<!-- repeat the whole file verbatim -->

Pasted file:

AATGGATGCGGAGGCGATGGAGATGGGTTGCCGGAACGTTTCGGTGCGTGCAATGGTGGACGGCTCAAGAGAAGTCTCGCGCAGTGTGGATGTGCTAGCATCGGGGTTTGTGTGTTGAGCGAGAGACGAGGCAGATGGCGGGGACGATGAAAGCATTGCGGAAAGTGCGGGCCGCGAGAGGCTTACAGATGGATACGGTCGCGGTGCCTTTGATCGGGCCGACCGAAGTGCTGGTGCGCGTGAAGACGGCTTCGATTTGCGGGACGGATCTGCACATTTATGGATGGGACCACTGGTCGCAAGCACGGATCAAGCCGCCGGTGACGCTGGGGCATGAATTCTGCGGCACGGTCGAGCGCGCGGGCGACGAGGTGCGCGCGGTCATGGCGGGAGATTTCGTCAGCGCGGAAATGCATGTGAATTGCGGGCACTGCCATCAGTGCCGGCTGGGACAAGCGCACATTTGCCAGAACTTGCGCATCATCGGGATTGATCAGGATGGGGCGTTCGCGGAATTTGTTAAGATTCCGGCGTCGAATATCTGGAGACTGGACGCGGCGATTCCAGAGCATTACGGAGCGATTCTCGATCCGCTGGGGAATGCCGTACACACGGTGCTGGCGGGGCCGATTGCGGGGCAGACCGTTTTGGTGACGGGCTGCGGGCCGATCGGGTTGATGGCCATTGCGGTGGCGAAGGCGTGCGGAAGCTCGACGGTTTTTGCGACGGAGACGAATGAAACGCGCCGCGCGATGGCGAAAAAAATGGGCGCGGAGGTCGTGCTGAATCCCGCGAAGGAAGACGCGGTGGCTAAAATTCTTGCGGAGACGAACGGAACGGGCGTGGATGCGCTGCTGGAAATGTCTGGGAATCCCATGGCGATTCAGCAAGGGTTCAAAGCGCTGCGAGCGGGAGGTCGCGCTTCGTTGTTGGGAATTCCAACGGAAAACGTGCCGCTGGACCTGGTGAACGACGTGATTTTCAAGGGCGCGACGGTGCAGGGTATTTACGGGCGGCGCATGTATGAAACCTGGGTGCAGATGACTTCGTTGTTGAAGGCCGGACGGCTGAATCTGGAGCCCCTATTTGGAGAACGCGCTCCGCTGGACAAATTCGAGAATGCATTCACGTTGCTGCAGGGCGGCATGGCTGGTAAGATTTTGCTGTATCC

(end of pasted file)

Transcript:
AATGGATGCGGAGGCGATGGAGATGGGTTGCCGGAACGTTTCGGTGCGTGCAATGGTGGACGGCTCAAGAGAAGTCTCGCGCAGTGTGGATGTGCTAGCATCGGGGTTTGTGTGTTGAGCGAGAGACGAGGCAGATGGCGGGGACGATGAAAGCATTGCGGAAAGTGCGGGCCGCGAGAGGCTTACAGATGGATACGGTCGCGGTGCCTTTGATCGGGCCGACCGAAGTGCTGGTGCGCGTGAAGACGGCTTCGATTTGCGGGACGGATCTGCACATTTATGGATGGGACCACTGGTCGCAAGCACGGATCAAGCCGCCGGTGACGCTGGGGCATGAATTCTGCGGCACGGTCGAGCGCGCGGGCGACGAGGTGCGCGCGGTCATGGCGGGAGATTTCGTCAGCGCGGAAATGCATGTGAATTGCGGGCACTGCCATCAGTGCCGGCTGGGACAAGCGCACATTTGCCAGAACTTGCGCATCATCGGGATTGATCAGGATGGGGCGTTCGCGGAATTTGTTAAGATTCCGGCGTCGAATATCTGGAGACTGGACGCGGCGATTCCAGAGCATTACGGAGCGATTCTCGATCCGCTGGGGAATGCCGTACACACGGTGCTGGCGGGGCCGATTGCGGGGCAGACCGTTTTGGTGACGGGCTGCGGGCCGATCGGGTTGATGGCCATTGCGGTGGCGAAGGCGTGCGGAAGCTCGACGGTTTTTGCGACGGAGACGAATGAAACGCGCCGCGCGATGGCGAAAAAAATGGGCGCGGAGGTCGTGCTGAATCCCGCGAAGGAAGACGCGGTGGCTAAAATTCTTGCGGAGACGAACGGAACGGGCGTGGATGCGCTGCTGGAAATGTCTGGGAATCCCATGGCGATTCAGCAAGGGTTCAAAGCGCTGCGAGCGGGAGGTCGCGCTTCGTTGTTGGGAATTCCAACGGAAAACGTGCCGCTGGACCTGGTGAACGACGTGATTTTCAAGGGCGCGACGGTGCAGGGTATTTACGGGCGGCGCATGTATGAAACCTGGGTGCAGATGACTTCGTTGTTGAAGGCCGGACGGCTGAATCTGGAGCCCCTATTTGGAGAACGCGCTCCGCTGGACAAATTCGAGAATGCATTCACGTTGCTGCAGGGCGGCATGGCTGGTAAGATTTTGCTGTATCC